Discovering Ziro: On the Trail of the Apatanis

Tripoto
11th Nov 2011
Photo of Discovering Ziro: On the Trail of the Apatanis 1/7 by Gauraang Pradhan
Ziro Valley
Photo of Discovering Ziro: On the Trail of the Apatanis 2/7 by Gauraang Pradhan
Our Host
Photo of Discovering Ziro: On the Trail of the Apatanis 3/7 by Gauraang Pradhan
Rice fields
Photo of Discovering Ziro: On the Trail of the Apatanis 4/7 by Gauraang Pradhan
Apatani Women
Photo of Discovering Ziro: On the Trail of the Apatanis 5/7 by Gauraang Pradhan
The Valley
Photo of Discovering Ziro: On the Trail of the Apatanis 6/7 by Gauraang Pradhan
Photo of Discovering Ziro: On the Trail of the Apatanis 7/7 by Gauraang Pradhan
Man and the beast (Mithun)

Though I had been to the North East before, I hadn't been to Ziro up until now. Ziro got on my list of places to visit after reading Ramachandra Guha's book on the anthropologist Verrier Elwin. The book made me head out to Shillong to meet Elwin's son Ashok. 

The house was full of memorabilia, books, curios that spoke of a life dedicated to understanding and finding out about little known people that had hitherto been ignored. A peek into the life of an anthropologist was what ignited the initial spark. And it was Ashok who then fanned the spark as it was he who told me that I would find the Apatanis interesting. And interested I was.

The Apatanis are a tribe that live in Ziro, in the valley of the Subansiri River in Arunachal Pradesh. My journey to Ziro was not about sightseeing or scenery, even though I wouldn't disagree that I enjoyed these aspects of travel while I was there. My journey was about the people and their culture, about meeting and interacting with a people whose way of life intrigued me.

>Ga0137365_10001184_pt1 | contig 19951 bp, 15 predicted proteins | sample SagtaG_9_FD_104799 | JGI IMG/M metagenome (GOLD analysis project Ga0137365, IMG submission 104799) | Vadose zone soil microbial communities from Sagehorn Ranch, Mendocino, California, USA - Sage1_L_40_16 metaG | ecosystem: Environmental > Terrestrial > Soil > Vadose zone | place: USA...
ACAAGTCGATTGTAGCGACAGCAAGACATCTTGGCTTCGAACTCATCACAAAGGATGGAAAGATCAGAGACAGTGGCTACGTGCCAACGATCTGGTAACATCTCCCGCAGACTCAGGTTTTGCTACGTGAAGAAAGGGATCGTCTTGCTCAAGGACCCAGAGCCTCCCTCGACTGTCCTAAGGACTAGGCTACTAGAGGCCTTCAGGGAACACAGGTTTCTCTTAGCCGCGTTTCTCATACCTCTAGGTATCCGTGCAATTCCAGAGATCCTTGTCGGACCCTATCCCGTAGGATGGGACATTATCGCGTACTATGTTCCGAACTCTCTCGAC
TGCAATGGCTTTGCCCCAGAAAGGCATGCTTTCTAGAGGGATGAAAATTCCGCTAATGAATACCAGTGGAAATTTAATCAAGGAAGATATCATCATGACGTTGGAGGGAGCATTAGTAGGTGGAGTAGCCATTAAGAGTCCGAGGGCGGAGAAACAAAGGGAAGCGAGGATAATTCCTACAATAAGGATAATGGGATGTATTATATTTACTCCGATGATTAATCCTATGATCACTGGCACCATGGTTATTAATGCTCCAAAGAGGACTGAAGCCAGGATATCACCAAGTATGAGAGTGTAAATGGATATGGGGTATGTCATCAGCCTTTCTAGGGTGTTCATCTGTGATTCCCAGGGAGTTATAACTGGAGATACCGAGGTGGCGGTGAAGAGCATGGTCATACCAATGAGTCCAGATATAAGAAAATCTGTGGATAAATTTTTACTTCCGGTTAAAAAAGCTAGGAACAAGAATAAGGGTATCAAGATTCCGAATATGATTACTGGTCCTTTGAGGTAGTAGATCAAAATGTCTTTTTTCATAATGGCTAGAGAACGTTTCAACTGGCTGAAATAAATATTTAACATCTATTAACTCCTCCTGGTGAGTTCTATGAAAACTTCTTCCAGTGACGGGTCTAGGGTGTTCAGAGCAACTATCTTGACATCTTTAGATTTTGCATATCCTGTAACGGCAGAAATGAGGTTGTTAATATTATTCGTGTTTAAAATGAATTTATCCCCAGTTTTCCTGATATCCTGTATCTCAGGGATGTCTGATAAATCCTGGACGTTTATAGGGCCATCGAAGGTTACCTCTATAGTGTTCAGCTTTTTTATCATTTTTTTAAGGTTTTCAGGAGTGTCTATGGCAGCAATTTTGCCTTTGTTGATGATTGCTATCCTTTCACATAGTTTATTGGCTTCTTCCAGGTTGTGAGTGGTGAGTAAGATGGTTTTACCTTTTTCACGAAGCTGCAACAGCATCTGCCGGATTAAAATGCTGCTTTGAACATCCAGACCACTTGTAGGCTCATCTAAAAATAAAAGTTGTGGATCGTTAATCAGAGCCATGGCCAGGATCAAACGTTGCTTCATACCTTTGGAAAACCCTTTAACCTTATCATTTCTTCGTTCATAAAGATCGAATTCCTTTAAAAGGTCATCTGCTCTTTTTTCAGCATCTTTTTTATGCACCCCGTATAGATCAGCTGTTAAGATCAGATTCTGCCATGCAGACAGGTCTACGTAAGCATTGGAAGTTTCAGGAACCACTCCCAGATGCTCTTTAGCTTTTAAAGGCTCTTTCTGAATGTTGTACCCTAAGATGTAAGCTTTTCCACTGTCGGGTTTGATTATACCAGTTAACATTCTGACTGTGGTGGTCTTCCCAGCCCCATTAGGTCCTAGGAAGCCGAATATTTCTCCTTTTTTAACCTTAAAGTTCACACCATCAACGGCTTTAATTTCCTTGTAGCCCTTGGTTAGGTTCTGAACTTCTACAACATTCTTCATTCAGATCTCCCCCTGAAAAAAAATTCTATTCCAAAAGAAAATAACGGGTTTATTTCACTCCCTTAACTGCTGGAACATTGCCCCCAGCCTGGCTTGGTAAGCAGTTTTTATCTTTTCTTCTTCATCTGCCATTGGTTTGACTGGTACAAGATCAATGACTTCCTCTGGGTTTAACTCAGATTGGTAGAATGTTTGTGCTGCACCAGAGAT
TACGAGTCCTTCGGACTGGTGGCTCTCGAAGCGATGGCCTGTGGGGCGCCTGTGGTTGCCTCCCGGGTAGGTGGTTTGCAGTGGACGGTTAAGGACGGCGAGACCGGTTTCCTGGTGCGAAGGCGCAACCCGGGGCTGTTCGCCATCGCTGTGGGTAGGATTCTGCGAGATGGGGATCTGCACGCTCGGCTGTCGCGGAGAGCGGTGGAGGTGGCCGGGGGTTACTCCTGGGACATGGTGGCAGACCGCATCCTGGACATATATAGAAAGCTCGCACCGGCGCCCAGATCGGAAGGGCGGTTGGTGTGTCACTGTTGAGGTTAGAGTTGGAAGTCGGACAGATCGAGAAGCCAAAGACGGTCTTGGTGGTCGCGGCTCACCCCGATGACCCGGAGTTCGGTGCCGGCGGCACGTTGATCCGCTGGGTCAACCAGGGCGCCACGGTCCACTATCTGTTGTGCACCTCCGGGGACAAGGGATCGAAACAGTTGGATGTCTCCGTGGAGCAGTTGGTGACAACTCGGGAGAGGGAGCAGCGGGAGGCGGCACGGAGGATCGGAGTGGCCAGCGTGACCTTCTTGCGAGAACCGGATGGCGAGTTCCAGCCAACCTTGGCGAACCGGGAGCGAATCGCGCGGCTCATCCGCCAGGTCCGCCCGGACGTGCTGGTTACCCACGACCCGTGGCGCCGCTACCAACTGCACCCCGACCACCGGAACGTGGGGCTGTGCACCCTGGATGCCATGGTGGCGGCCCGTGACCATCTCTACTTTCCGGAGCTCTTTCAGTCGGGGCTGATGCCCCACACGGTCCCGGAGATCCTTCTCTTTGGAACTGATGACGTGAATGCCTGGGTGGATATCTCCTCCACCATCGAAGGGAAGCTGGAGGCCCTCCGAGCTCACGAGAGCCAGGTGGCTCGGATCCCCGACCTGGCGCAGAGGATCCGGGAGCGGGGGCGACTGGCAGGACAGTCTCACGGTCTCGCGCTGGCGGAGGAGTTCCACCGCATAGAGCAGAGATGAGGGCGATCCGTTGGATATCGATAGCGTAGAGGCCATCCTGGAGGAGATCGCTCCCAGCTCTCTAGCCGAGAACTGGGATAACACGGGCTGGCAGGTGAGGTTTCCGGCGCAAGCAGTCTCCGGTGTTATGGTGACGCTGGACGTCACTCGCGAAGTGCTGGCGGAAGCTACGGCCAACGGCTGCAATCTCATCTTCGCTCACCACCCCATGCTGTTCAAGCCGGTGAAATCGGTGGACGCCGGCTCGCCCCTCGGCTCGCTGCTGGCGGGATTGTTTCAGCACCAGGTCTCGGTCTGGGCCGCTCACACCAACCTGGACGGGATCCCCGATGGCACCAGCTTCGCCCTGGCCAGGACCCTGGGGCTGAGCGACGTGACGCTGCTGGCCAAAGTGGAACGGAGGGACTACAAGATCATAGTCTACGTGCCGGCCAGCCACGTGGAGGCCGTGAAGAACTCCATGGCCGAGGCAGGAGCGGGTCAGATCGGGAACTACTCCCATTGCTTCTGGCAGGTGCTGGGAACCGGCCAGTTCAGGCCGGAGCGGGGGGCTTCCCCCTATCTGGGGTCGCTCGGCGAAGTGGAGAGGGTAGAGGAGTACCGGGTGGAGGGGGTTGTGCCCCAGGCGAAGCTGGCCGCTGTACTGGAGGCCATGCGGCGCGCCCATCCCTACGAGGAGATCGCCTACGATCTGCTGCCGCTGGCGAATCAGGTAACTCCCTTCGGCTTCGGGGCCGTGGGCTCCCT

I had been inspired and intrigued by the work of anthropologists like Elwin and Furer-Haimendorf, and other authors like Ralph Izzard and Rabindranath Tagore who had written on the Apatani. I had learnt much from them, but hearing a people's stories and history from the people concerned, from the horse's mouth as they say, has a different charm. In my journey, I also noticed and understood many things that the literature on the Apatanis had not covered, such as the nose ring that elder women wear - the yaping hurlo.

For most part, the Apatanis are still predominantly pastoral, and the valley is clearly indicative of that as Ziro is full of rice fields. Though the landscape and scenery are undoubtedly beautiful, Ziro does not have things to 'see' or 'do' in a manner which people expect when they travel. 

Even though Ziro has now entered the limelight with the launch of the Ziro Music Festival, tourists to Ziro have always been advised to go there during the farming season when fish are introduced into the rice fields or during the Dree Festival or Murung ritual when they carry out animal sacrifice. However, Ziro, because of its people, is culturally rich and because of them there is always something new that is presented to us in every moment we are in Ziro, but it depends on us making the move forward and interacting with the people and their culture.

Starting towards Tezpur, we followed the Brahmaputra and went down the National Highway 52 towards Lakhimpur. We went by bus and were lucky enough to get the window seats. The scenery was full of farmlands with paddy fields that were broken by uncultivated bits and dense forests.